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One of my fellow club members has a few that he has collected from Pennsylvania and Maine. He is in zone 7. Hes says he has a hell of time caring for them, but he managed to take best of show with a group planting he put in the club exhibit this year! Japanese Larch is easier to grow around my way. heres a pic of the group planting.IMG_0270.jpg
 
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Zones are relative... I'm an 8b.... and they grow fine here. It seems to me the zoning is about the coolness of winter temps and has little to do with heat and humidity... both of which would be a bear to overcome in ST Louis.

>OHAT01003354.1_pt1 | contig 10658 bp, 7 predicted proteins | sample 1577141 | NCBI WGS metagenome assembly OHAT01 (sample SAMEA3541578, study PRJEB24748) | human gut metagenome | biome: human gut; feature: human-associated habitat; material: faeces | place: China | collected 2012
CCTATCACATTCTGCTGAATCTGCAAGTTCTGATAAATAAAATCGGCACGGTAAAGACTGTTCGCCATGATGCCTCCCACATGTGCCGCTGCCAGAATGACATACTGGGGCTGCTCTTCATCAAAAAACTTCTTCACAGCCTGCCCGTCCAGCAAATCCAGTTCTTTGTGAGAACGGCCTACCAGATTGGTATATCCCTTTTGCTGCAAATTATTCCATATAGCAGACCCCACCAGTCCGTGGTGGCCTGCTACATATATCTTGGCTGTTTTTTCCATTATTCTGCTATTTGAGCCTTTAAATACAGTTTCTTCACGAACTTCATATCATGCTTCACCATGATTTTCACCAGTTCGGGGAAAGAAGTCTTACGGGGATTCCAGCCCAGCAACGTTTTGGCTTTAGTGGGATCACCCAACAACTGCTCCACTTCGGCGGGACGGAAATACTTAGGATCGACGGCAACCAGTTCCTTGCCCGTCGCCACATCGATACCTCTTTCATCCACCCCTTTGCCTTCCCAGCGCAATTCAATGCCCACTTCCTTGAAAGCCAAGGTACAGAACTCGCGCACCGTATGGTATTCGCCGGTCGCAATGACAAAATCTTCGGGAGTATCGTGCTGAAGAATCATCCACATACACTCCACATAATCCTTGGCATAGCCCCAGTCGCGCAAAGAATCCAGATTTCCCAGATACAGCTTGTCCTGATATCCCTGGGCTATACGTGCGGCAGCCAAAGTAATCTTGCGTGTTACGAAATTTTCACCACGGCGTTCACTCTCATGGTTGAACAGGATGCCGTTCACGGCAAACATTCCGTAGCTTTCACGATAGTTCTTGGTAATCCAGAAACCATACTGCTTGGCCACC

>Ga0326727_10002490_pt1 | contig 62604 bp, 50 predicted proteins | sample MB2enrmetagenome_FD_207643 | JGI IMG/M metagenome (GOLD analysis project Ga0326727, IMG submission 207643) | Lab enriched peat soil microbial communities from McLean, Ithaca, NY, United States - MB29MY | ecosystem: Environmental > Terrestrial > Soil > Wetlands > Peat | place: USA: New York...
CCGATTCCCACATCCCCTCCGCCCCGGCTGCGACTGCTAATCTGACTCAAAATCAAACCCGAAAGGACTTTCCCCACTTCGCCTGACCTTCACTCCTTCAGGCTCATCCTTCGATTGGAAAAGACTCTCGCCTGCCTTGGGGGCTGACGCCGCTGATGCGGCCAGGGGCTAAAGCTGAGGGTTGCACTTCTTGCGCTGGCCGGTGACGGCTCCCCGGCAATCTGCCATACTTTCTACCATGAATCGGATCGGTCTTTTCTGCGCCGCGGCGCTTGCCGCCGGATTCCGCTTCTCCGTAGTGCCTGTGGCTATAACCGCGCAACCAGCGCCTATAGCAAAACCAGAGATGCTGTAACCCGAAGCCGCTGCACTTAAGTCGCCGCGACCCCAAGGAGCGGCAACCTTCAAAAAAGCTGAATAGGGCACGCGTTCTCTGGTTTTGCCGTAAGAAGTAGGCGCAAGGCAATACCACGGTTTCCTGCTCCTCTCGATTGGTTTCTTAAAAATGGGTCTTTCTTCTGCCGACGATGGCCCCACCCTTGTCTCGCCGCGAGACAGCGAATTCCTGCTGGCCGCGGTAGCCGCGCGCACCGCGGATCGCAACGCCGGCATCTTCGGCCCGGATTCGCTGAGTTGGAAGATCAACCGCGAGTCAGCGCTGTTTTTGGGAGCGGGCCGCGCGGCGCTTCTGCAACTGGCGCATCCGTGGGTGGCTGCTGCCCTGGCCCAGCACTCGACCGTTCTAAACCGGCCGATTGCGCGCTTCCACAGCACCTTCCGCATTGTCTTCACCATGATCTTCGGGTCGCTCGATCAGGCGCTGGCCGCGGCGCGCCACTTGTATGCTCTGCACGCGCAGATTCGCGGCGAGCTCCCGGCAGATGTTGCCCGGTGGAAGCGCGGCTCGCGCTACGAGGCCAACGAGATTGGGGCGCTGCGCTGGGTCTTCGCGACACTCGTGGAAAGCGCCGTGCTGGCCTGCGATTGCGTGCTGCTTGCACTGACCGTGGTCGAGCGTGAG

Victrinia
 

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Chumono
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I've lived in St. Louis, the winters are nothing like they are here, not even close. To my understanding, American larch like to get cold, and stay cold, for a long time. Mine stay outside all year, and we average over 140 inches of snow a year. I understand your wanting to grow larch, I think you will avoid frustration by trying the Japanese variety. BTW, I've never attempted to grow a larch in a warmer climate.

Dave
 

rockm

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Vic is right.

The problem with keeping ANY kind of larch (I've had American and Japanese) in this area are hot summers, specifically hot nighttime temps. Larch come from cooler dry climates where summer nighttime temps dip into the high 60s even high 50s consistently. For many temperate trees, nighttime temps have to get to or below 70 F to function effectively.